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Who Participates in Risk Transfer Markets? The Role of Transaction Costs and Counterparty Risk

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We analyze the role of transaction costs in risk transfer markets. For example, when these markets are in their infancy, they are characterized by few contracts and high transaction costs. In this case, we show that only highly risk-averse buyers (e.g., hedgers) exist in the market alongside high quality counterparties, and no asymmetric information can be present on either the quality of the risk being transferred or the quality of the counterparty to which the risk is ceded. With lower transaction costs, we show that less risk-averse buyers (e.g., speculators) will enter the market thereby increasing risk transfer; however, these buyers will choose to contract with less stable counterparties. When transaction costs are low, we show that asymmetric information on the quality of the risk being transferred and of the quality of the counterparties can exist in equilibrium. Finally, we analyze the effect of a transaction tax, which is viewed simply as an increase in transaction costs. Such a tax is shown to push relatively less risk-averse buyers out of the market, which tends to reduce the relative number of unstable counterparties. In addition, we show that it reduces the rents that can be extracted due to asymmetric information.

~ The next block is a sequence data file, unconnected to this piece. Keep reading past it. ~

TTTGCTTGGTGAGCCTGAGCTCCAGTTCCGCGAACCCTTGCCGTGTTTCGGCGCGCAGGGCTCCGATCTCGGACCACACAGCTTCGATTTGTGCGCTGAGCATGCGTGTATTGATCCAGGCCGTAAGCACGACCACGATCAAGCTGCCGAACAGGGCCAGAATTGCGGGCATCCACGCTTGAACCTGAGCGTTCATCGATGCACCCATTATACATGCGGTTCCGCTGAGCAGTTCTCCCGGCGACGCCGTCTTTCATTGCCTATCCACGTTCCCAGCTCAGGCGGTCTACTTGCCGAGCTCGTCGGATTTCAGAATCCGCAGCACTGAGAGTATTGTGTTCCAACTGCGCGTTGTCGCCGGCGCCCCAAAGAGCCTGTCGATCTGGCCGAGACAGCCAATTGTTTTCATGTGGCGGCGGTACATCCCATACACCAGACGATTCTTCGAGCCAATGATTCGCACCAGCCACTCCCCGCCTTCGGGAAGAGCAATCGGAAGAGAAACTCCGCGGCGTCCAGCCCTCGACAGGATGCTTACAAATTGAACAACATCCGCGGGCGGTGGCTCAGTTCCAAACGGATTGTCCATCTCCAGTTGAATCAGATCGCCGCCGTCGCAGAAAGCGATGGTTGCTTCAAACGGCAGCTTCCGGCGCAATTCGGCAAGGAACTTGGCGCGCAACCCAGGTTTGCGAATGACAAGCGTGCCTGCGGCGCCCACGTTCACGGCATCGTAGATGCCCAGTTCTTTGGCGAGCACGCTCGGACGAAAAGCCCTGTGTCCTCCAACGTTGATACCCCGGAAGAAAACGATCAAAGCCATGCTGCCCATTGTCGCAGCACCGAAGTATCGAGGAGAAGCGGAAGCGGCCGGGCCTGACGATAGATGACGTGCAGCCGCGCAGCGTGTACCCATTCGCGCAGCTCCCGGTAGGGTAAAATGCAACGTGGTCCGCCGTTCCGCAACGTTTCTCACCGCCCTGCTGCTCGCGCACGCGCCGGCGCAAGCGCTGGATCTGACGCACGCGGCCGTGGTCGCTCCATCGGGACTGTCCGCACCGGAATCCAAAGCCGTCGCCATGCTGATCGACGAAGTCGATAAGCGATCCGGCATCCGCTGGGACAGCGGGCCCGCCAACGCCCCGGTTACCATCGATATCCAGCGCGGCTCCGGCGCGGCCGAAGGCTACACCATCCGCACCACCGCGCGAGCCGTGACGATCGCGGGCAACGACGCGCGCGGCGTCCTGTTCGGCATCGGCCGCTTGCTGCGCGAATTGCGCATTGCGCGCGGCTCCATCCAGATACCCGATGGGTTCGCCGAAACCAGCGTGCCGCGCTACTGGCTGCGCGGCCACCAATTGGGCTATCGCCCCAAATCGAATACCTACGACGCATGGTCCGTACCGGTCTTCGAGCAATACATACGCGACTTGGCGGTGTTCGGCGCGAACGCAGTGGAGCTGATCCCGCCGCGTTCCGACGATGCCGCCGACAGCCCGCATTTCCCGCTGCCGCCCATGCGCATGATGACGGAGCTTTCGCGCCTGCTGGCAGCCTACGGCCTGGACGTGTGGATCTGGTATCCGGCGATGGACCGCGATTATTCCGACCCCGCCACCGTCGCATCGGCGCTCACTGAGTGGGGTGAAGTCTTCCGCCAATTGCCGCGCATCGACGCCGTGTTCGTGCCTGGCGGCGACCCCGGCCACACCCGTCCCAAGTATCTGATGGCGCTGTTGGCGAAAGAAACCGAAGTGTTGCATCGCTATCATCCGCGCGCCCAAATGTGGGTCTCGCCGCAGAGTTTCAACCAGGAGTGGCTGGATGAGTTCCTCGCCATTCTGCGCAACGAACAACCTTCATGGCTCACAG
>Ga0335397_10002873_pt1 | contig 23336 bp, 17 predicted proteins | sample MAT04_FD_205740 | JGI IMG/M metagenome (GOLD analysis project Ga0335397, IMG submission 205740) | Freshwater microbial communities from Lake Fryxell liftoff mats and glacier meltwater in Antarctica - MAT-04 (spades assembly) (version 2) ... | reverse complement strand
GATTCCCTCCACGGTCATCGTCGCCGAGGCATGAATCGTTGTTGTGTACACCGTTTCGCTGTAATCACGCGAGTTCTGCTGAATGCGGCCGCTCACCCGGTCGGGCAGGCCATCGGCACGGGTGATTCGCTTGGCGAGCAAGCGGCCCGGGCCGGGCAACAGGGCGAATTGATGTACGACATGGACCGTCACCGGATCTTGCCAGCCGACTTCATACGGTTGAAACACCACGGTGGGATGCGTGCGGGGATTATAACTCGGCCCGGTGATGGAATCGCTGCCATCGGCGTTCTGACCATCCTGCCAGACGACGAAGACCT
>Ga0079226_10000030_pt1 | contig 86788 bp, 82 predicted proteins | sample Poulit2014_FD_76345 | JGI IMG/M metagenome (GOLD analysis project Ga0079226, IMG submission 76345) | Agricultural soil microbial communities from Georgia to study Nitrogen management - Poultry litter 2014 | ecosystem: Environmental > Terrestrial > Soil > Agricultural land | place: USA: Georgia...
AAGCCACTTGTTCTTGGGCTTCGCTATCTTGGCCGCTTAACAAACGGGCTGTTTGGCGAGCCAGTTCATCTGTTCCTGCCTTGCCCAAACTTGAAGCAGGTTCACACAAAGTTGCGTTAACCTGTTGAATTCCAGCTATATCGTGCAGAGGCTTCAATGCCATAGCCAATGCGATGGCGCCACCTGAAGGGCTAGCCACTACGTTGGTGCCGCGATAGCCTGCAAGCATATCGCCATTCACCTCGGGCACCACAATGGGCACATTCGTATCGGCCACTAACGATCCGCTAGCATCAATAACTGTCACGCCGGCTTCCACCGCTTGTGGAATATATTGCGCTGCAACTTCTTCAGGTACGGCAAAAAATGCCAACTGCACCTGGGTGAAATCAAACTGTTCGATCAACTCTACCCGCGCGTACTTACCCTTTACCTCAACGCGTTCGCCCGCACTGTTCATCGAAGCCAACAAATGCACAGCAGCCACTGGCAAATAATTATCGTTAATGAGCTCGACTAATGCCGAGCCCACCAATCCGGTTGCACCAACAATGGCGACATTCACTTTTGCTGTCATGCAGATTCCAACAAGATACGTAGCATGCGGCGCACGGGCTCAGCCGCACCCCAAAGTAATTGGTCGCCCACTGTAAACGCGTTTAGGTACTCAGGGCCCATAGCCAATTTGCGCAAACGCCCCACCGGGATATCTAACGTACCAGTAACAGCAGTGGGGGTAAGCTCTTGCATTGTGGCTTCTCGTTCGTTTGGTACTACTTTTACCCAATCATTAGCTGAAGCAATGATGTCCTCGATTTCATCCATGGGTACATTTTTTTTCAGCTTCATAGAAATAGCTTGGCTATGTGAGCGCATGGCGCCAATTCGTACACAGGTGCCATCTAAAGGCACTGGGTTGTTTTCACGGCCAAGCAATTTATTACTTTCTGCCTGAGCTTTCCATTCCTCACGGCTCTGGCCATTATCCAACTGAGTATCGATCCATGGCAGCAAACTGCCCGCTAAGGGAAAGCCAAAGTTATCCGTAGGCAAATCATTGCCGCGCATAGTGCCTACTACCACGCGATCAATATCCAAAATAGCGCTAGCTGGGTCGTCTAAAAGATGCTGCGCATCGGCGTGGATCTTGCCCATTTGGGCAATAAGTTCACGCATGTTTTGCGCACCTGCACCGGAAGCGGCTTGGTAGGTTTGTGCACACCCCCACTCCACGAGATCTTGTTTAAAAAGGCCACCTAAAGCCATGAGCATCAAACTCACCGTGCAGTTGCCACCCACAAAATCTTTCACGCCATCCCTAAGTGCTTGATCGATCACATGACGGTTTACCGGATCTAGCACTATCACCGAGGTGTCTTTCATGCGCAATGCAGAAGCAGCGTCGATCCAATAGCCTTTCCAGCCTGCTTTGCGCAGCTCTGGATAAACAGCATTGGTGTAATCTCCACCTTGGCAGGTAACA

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Paper provided by University of Alberta, Department of Economics in its series Working Papers with number 2012-12.

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Length: 25 pages
Date of creation: 01 Jun 2012
Handle: RePEc:ris:albaec:2012_012
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  1. Stephens, Eric & Thompson, James R., 2014. "CDS as insurance: Leaky lifeboats in stormy seas," Journal of Financial Intermediation, Elsevier, vol. 23(3), pages 279-299.
  2. James R. Thompson, 2010. "Counterparty Risk in Financial Contracts: Should the Insured Worry About the Insurer?," The Quarterly Journal of Economics, Oxford University Press, vol. 125(3), pages 1195-1252.
  3. George A. Akerlof, 1970. "The Market for "Lemons": Quality Uncertainty and the Market Mechanism," The Quarterly Journal of Economics, Oxford University Press, vol. 84(3), pages 488-500.
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